No need to be a buzzkill about it, just respect that locals are probably not that interested in your partying ways – stay aware enough to avoid hurting yourself, someone else or waking up the next morning cuddled up to a stranger in a police cell.
#6: Not having the right cover
There’s no reason you shouldn’t go kitesurfing in the Maldives or swimming with stingrays in Mexico, but it’s a good idea to make sure your insurance policy covers your plans. Being unlucky enough to get hurt is one thing; not being able to get treated or facing huge medical bill is something else entirely.
#7: Letting those daft moments get the better of you
No matter which travel insurance policy you carry, there are certain things no insurance firm will cover. Hilarious stunts like balcony dives area poor choice anyway, and being drunk or otherwise intoxicated will often leave you facing the bill too – assuming you don’t crack your skull open first.
#8: Forgetting to relax
Holidays are supposed to be relaxing, so you can go back home feeling refreshed and ready to take on the daily grind once again. Easier said than done though, because holidays have a surprising knack for becoming quite stressful.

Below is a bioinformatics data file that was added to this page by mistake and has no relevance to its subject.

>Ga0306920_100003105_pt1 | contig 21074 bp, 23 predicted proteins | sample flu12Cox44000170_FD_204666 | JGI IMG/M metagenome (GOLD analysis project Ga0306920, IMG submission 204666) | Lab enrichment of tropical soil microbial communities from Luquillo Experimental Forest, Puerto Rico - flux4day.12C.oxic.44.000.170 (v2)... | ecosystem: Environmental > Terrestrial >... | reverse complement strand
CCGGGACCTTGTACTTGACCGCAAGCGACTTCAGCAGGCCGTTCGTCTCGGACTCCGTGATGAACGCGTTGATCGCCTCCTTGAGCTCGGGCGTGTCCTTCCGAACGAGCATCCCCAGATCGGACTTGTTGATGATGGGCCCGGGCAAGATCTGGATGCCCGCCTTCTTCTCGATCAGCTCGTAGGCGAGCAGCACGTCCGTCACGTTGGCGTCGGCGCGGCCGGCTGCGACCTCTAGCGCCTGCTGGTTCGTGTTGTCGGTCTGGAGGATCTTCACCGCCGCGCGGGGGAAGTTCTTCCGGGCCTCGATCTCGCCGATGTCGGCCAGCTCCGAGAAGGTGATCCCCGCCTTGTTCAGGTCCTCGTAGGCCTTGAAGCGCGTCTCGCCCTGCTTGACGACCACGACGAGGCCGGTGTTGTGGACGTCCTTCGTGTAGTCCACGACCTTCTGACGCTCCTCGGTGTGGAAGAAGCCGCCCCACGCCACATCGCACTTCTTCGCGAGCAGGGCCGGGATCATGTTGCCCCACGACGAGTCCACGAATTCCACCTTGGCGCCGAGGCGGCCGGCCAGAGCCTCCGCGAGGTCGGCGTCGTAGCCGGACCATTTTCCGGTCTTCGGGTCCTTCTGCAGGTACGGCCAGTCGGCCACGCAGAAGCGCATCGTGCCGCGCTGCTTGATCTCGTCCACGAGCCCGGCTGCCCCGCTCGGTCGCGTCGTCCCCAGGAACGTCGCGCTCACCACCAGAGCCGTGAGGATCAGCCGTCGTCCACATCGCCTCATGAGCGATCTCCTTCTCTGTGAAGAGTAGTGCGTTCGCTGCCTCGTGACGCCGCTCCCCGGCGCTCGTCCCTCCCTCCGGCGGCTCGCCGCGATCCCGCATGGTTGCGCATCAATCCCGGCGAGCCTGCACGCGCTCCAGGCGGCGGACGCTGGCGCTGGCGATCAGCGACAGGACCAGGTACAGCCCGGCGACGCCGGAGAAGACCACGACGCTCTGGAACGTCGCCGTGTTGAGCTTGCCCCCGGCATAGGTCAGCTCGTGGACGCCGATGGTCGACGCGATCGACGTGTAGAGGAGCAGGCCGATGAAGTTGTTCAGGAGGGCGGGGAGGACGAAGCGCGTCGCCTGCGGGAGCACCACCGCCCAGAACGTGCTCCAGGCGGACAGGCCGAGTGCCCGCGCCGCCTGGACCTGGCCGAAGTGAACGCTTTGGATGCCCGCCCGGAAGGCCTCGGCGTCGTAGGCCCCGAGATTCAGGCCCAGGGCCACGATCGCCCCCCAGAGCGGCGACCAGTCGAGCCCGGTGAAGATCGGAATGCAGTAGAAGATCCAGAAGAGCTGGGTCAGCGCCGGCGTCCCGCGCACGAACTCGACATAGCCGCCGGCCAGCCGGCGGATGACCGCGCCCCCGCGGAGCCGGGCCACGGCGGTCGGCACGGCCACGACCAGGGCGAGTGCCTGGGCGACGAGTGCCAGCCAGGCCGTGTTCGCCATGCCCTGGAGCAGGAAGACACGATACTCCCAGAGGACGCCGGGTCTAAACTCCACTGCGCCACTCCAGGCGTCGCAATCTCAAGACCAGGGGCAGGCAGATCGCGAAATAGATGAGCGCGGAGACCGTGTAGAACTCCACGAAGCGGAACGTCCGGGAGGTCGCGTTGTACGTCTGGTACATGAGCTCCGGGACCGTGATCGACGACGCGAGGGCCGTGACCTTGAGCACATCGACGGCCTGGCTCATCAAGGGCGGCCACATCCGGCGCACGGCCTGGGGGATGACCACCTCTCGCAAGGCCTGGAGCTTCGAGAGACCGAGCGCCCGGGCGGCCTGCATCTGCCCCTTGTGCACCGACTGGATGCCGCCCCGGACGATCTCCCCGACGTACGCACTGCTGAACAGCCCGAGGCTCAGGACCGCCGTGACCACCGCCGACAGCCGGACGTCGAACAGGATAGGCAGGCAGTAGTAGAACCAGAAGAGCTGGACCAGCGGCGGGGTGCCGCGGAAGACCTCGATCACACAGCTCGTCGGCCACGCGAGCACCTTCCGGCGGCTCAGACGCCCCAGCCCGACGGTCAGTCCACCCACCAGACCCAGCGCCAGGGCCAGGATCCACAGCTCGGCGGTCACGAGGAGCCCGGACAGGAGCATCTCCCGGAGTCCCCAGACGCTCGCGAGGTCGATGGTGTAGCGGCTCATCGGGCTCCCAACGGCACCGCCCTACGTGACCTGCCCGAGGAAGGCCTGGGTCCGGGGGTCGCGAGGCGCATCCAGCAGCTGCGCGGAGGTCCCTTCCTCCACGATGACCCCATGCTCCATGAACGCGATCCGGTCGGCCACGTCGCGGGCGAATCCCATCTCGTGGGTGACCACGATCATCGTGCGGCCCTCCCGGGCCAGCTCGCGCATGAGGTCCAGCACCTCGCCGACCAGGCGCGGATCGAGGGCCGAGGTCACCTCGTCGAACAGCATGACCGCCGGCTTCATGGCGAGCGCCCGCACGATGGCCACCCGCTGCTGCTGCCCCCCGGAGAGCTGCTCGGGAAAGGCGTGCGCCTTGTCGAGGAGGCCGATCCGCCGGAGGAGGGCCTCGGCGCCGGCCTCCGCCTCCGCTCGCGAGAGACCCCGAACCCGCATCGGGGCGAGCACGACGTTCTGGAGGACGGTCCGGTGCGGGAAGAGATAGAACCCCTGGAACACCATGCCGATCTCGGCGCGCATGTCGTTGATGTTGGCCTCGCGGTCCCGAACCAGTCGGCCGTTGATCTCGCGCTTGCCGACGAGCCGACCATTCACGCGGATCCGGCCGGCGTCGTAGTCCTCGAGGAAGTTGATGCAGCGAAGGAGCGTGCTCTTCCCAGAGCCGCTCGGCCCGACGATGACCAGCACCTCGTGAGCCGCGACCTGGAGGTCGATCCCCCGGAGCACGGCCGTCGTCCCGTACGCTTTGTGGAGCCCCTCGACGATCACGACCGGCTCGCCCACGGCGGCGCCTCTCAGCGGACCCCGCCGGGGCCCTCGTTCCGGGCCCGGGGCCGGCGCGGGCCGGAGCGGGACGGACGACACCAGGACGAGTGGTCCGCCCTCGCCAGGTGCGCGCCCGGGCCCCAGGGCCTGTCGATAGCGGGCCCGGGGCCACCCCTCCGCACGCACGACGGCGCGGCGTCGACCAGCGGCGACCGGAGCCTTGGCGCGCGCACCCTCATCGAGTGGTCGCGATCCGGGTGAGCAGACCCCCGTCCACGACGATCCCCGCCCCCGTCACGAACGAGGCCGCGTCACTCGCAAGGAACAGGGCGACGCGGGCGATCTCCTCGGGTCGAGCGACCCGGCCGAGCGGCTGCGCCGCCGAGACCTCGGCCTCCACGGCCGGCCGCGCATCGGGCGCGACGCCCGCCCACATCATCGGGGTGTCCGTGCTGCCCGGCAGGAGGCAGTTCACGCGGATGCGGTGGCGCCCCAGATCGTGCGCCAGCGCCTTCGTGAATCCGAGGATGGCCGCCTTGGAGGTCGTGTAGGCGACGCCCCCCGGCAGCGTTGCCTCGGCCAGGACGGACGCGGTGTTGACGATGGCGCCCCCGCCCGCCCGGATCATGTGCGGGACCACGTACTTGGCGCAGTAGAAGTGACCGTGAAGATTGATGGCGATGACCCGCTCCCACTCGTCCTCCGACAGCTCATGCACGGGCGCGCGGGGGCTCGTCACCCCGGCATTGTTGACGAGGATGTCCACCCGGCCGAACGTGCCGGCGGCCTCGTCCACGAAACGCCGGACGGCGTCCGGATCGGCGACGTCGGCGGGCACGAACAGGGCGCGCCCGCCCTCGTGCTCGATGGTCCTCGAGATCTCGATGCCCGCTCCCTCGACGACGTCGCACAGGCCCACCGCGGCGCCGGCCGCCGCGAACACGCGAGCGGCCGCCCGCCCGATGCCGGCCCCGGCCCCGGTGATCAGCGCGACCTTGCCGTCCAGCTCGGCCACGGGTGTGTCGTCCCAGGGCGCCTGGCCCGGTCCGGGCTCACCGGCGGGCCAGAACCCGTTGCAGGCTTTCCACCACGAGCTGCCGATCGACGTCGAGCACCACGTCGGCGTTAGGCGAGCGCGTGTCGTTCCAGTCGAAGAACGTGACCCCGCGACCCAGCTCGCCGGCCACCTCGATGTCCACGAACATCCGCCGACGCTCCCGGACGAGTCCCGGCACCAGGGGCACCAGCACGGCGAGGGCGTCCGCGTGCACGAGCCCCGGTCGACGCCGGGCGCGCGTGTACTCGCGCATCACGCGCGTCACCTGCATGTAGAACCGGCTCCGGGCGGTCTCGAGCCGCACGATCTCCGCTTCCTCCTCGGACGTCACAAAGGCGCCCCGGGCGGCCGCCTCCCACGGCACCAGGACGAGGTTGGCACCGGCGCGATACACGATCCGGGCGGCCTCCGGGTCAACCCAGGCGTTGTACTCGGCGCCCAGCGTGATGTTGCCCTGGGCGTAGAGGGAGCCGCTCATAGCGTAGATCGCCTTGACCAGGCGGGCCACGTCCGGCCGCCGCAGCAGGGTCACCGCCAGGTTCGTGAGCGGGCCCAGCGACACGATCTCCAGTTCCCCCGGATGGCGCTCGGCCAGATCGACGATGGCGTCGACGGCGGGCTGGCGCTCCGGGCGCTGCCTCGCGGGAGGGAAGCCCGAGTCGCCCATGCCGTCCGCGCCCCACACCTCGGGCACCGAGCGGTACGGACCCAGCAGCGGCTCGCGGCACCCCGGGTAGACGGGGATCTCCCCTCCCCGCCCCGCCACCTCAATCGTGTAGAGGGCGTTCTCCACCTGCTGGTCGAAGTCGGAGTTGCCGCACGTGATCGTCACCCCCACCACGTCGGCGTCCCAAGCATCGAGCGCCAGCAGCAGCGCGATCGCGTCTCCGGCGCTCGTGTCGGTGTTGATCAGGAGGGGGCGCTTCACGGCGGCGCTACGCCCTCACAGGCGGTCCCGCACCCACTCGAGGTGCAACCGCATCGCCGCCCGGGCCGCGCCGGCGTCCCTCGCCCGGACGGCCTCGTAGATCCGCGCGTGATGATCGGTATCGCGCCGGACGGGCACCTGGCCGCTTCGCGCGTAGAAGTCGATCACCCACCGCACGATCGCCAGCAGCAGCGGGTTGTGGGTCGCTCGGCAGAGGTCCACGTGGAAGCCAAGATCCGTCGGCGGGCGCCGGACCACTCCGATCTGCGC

Some relaxation tips:
- Leave your phone off as much as possible, or on airplane mode so that incoming messages can’t get to you
- Enjoy some time to yourself – no matter how much you love your travel buddies, a few hours of solo wandering or a meal in a café by yourself can be necessary and refreshing
- Accept that local customs, manners and expectations might be different to yours, so try to go with the flow
#9: Not getting enough sleep
A lack of sleep affects us in more ways than you might realise and the disadvantage of jet lag can put a real dampener on your holiday. Sadly, the only natural cure is a solid sleep pattern, but check out this free Jet Lag Rooster tool that helps you adjust your sleep pattern to reduce jet lag.
#10: Air travel sickness
Commercial flying may be the safest way to get around, but there are still a few health hazards you want to fend off – mostly due to recycled air, deep vein thrombosis and scores of potential sneezers, coughers and whatever else comes to mind.
- Keep hydrated
- Carry some nutritious food with you, rather than relying on the often carb- and salt-heavy in-flight options